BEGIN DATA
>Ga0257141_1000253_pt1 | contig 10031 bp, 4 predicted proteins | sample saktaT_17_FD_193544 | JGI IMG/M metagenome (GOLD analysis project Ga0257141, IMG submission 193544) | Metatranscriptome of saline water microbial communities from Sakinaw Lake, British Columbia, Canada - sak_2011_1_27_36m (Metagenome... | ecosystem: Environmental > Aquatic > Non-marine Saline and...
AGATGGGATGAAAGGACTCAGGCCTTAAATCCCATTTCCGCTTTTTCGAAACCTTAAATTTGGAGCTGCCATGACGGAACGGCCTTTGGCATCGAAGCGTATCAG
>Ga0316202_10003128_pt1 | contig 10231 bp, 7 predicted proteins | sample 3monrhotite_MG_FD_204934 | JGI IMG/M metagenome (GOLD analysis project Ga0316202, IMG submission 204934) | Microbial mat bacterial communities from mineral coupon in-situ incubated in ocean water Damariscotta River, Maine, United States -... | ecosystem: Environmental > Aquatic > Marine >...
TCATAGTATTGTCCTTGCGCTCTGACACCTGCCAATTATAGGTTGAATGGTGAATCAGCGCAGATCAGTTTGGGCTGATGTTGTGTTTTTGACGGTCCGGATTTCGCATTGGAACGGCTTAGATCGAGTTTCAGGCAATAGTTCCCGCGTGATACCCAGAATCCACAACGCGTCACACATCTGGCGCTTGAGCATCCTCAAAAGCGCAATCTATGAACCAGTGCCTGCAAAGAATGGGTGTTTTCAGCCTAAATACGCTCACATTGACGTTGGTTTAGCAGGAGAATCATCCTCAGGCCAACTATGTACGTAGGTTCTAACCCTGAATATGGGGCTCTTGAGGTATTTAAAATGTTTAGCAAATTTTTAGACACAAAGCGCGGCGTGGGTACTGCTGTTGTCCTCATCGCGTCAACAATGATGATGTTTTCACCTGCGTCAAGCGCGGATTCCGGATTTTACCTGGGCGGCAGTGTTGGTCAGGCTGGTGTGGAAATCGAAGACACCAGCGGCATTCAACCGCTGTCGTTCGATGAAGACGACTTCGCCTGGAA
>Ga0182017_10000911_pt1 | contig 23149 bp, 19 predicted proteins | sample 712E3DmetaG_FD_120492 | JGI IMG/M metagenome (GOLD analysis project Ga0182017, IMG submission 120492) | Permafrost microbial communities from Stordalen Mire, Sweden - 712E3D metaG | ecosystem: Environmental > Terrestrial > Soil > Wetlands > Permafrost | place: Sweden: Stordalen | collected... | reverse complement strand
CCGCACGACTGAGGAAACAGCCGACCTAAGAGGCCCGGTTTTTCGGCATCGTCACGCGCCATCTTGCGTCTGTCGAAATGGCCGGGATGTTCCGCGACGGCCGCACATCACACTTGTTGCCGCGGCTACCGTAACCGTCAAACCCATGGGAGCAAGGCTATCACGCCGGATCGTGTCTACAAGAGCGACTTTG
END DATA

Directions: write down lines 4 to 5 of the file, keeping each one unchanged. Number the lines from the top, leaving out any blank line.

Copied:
TCATAGTATTGTCCTTGCGCTCTGACACCTGCCAATTATAGGTTGAATGGTGAATCAGCGCAGATCAGTTTGGGCTGATGTTGTGTTTTTGACGGTCCGGATTTCGCATTGGAACGGCTTAGATCGAGTTTCAGGCAATAGTTCCCGCGTGATACCCAGAATCCACAACGCGTCACACATCTGGCGCTTGAGCATCCTCAAAAGCGCAATCTATGAACCAGTGCCTGCAAAGAATGGGTGTTTTCAGCCTAAATACGCTCACATTGACGTTGGTTTAGCAGGAGAATCATCCTCAGGCCAACTATGTACGTAGGTTCTAACCCTGAATATGGGGCTCTTGAGGTATTTAAAATGTTTAGCAAATTTTTAGACACAAAGCGCGGCGTGGGTACTGCTGTTGTCCTCATCGCGTCAACAATGATGATGTTTTCACCTGCGTCAAGCGCGGATTCCGGATTTTACCTGGGCGGCAGTGTTGGTCAGGCTGGTGTGGAAATCGAAGACACCAGCGGCATTCAACCGCTGTCGTTCGATGAAGACGACTTCGCCTGGAA
>Ga0182017_10000911_pt1 | contig 23149 bp, 19 predicted proteins | sample 712E3DmetaG_FD_120492 | JGI IMG/M metagenome (GOLD analysis project Ga0182017, IMG submission 120492) | Permafrost microbial communities from Stordalen Mire, Sweden - 712E3D metaG | ecosystem: Environmental > Terrestrial > Soil > Wetlands > Permafrost | place: Sweden: Stordalen | collected... | reverse complement strand